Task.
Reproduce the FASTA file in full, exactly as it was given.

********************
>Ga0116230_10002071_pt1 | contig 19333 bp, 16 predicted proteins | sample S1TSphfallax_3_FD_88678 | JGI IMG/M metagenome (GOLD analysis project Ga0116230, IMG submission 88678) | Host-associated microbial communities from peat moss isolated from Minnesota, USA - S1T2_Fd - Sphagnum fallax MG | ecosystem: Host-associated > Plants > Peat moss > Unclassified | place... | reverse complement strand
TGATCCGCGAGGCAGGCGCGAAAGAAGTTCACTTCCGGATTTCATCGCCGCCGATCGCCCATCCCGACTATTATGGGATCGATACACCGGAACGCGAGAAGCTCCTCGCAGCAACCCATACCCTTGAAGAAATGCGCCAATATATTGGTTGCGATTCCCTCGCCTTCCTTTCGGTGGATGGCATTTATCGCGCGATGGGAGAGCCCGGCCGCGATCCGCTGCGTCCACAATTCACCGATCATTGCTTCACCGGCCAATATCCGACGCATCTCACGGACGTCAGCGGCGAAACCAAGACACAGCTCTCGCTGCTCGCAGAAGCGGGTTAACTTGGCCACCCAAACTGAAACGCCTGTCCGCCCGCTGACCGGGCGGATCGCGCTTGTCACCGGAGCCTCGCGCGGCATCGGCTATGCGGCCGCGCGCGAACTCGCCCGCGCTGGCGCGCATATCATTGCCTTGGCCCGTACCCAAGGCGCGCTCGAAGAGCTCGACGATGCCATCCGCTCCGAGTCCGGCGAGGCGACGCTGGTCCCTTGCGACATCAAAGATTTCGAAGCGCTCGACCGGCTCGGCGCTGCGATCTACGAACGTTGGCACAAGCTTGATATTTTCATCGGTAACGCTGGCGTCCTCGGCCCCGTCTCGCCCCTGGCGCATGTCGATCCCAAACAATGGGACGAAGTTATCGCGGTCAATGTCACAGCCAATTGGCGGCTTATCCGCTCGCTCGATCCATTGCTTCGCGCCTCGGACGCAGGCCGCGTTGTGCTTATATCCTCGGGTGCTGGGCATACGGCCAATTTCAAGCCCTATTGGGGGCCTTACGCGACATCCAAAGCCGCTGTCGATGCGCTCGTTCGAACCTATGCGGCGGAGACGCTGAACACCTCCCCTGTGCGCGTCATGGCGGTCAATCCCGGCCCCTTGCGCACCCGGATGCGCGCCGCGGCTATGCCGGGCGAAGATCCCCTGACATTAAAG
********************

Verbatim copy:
>Ga0116230_10002071_pt1 | contig 19333 bp, 16 predicted proteins | sample S1TSphfallax_3_FD_88678 | JGI IMG/M metagenome (GOLD analysis project Ga0116230, IMG submission 88678) | Host-associated microbial communities from peat moss isolated from Minnesota, USA - S1T2_Fd - Sphagnum fallax MG | ecosystem: Host-associated > Plants > Peat moss > Unclassified | place... | reverse complement strand
TGATCCGCGAGGCAGGCGCGAAAGAAGTTCACTTCCGGATTTCATCGCCGCCGATCGCCCATCCCGACTATTATGGGATCGATACACCGGAACGCGAGAAGCTCCTCGCAGCAACCCATACCCTTGAAGAAATGCGCCAATATATTGGTTGCGATTCCCTCGCCTTCCTTTCGGTGGATGGCATTTATCGCGCGATGGGAGAGCCCGGCCGCGATCCGCTGCGTCCACAATTCACCGATCATTGCTTCACCGGCCAATATCCGACGCATCTCACGGACGTCAGCGGCGAAACCAAGACACAGCTCTCGCTGCTCGCAGAAGCGGGTTAACTTGGCCACCCAAACTGAAACGCCTGTCCGCCCGCTGACCGGGCGGATCGCGCTTGTCACCGGAGCCTCGCGCGGCATCGGCTATGCGGCCGCGCGCGAACTCGCCCGCGCTGGCGCGCATATCATTGCCTTGGCCCGTACCCAAGGCGCGCTCGAAGAGCTCGACGATGCCATCCGCTCCGAGTCCGGCGAGGCGACGCTGGTCCCTTGCGACATCAAAGATTTCGAAGCGCTCGACCGGCTCGGCGCTGCGATCTACGAACGTTGGCACAAGCTTGATATTTTCATCGGTAACGCTGGCGTCCTCGGCCCCGTCTCGCCCCTGGCGCATGTCGATCCCAAACAATGGGACGAAGTTATCGCGGTCAATGTCACAGCCAATTGGCGGCTTATCCGCTCGCTCGATCCATTGCTTCGCGCCTCGGACGCAGGCCGCGTTGTGCTTATATCCTCGGGTGCTGGGCATACGGCCAATTTCAAGCCCTATTGGGGGCCTTACGCGACATCCAAAGCCGCTGTCGATGCGCTCGTTCGAACCTATGCGGCGGAGACGCTGAACACCTCCCCTGTGCGCGTCATGGCGGTCAATCCCGGCCCCTTGCGCACCCGGATGCGCGCCGCGGCTATGCCGGGCGAAGATCCCCTGACATTAAAG